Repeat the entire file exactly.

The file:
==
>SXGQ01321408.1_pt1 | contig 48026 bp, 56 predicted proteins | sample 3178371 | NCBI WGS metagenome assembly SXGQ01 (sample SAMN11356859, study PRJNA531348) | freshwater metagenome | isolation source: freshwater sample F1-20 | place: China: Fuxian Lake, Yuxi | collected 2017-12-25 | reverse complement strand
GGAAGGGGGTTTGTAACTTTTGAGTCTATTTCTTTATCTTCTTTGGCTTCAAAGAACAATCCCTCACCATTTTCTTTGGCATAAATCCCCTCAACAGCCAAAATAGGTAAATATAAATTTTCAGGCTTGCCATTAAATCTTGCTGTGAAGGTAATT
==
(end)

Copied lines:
>SXGQ01321408.1_pt1 | contig 48026 bp, 56 predicted proteins | sample 3178371 | NCBI WGS metagenome assembly SXGQ01 (sample SAMN11356859, study PRJNA531348) | freshwater metagenome | isolation source: freshwater sample F1-20 | place: China: Fuxian Lake, Yuxi | collected 2017-12-25 | reverse complement strand
GGAAGGGGGTTTGTAACTTTTGAGTCTATTTCTTTATCTTCTTTGGCTTCAAAGAACAATCCCTCACCATTTTCTTTGGCATAAATCCCCTCAACAGCCAAAATAGGTAAATATAAATTTTCAGGCTTGCCATTAAATCTTGCTGTGAAGGTAATT